Both NMED and EMNRD departments held joint multiple meetings with a diverse group of stakeholders, convened the Methane Advisory Panel to create a wide-ranging technology support document and met frequently to discuss stakeholder input and rule development. This collective process has enabled the two departments to craft rules that don’t leave regulatory gaps or conflict and duplicate each other while still achieving the waste and pollution reductions our blue skies and people of New Mexico desperately need.
A second proposed rule by the New Mexico Environment Department targets emissions and leaks of methane, volatile organic compounds and nitrogen oxides from the oil and gas industry that are responsible for 70 percent of methane emissions statewide. The NMED proposed rule’s draft has loopholes which exempt most leak detection, and this does not achieve Governor Lujan Grisham’s goal of nation-leading methane protections. Low-producing wells, which comprise the bulk of wells in New Mexico, would be exempt in the draft of the proposed rule. Conservation and environmental groups and their representatives want to close these loopholes in the final ruling.
“Gov. Lujan Grisham has committed to nation-leading methane protections. Today’s strong oil and gas venting and flaring rule is the first step,” said Tannis Fox with the Western Environmental Law Center. “The next and most critical step will be NMED’s proposed air pollution rule, which should seek to rein in industry’s leaks. These leaks not only cause public health harms, but are responsible for 70 percent of methane emissions statewide.” Methane leaks cost the state’s schools upwards of $43 million in royalty and tax revenue annually.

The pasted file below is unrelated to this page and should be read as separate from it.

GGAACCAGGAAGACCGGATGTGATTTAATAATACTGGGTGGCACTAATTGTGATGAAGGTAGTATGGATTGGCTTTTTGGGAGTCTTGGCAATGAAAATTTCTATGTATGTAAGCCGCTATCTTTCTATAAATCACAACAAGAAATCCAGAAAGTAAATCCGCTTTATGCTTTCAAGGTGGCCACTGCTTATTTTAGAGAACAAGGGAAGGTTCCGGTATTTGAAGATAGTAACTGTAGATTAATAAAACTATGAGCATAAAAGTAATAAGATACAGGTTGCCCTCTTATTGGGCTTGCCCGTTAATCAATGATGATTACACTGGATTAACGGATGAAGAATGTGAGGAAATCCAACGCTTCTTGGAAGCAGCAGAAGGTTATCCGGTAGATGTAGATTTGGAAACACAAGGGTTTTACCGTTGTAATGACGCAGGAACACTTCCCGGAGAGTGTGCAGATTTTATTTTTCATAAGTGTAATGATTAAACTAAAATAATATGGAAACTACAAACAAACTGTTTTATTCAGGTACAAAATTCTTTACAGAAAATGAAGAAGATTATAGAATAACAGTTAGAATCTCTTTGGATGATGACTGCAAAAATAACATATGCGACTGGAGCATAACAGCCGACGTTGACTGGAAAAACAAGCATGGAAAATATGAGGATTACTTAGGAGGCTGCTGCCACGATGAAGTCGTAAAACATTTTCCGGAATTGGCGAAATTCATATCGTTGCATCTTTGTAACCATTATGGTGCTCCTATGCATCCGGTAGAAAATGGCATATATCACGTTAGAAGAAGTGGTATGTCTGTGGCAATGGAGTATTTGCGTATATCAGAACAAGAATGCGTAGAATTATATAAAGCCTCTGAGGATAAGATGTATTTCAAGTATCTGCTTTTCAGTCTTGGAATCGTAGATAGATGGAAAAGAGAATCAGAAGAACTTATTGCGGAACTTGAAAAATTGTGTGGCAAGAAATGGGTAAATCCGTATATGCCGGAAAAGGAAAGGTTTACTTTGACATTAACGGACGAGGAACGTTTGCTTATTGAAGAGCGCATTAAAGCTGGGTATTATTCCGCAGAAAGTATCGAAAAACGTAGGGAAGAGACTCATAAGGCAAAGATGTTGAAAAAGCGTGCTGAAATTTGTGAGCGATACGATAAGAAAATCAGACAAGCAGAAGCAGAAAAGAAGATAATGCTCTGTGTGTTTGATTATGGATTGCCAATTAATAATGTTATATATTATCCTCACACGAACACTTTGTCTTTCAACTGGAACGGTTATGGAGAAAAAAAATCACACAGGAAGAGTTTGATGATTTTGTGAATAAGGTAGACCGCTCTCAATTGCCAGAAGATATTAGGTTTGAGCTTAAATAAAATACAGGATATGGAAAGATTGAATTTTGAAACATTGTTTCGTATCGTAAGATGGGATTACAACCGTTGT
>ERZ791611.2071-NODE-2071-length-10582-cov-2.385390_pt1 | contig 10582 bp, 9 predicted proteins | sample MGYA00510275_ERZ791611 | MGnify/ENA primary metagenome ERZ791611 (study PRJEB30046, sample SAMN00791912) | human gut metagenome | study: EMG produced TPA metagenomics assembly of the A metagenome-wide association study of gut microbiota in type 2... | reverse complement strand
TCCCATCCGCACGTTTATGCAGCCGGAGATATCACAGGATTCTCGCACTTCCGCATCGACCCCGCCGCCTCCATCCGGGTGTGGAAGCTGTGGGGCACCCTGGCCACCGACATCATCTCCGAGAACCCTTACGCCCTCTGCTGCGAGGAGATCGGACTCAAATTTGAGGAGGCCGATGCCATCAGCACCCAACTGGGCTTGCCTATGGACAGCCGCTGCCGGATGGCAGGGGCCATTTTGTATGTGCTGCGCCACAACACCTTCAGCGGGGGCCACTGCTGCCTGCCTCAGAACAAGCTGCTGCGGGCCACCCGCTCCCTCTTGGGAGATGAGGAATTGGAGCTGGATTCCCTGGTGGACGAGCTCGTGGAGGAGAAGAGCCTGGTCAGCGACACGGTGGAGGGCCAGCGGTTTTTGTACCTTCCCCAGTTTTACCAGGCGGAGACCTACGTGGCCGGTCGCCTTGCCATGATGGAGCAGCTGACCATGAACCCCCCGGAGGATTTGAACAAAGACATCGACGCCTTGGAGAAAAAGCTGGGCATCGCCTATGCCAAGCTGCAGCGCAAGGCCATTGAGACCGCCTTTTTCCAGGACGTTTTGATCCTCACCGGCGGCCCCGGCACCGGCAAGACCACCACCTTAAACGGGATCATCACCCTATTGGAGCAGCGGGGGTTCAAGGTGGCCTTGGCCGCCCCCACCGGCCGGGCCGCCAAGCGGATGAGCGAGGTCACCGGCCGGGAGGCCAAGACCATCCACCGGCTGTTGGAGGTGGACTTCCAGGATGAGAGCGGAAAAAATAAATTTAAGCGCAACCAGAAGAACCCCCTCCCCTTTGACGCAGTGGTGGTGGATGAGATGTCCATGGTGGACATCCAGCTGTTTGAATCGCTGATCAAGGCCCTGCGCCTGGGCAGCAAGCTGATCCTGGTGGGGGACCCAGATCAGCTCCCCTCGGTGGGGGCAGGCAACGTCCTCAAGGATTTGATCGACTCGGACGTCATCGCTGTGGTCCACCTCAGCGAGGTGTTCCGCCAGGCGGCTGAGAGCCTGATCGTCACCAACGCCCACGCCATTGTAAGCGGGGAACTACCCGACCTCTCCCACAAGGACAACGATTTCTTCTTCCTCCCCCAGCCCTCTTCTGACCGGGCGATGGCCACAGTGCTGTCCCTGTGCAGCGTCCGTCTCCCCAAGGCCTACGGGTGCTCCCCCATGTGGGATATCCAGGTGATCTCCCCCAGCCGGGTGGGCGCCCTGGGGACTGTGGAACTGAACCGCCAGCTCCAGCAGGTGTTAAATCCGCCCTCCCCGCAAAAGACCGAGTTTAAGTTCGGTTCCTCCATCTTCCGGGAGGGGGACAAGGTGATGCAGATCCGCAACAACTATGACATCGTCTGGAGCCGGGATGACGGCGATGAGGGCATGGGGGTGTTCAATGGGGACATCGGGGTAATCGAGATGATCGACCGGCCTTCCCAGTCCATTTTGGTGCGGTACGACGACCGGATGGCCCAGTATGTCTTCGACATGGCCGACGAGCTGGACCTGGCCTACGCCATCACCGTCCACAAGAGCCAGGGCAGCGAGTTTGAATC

NMED is expected to propose its rule to the New Mexico Environmental Improvement Board in May and request a hearing before the board in September. “The final rules reflect that the State of New Mexico is fundamentally responsible for limiting oil and gas pollution harms to climate and health,” said Nathalie Eddy, N.M. field advocate at Earthworks. “NMED must follow the lead with comprehensive, effective rules that rein in ozone and methane pollution from all operators, otherwise climate goals will be missed and frontline communities will continue to suffer.”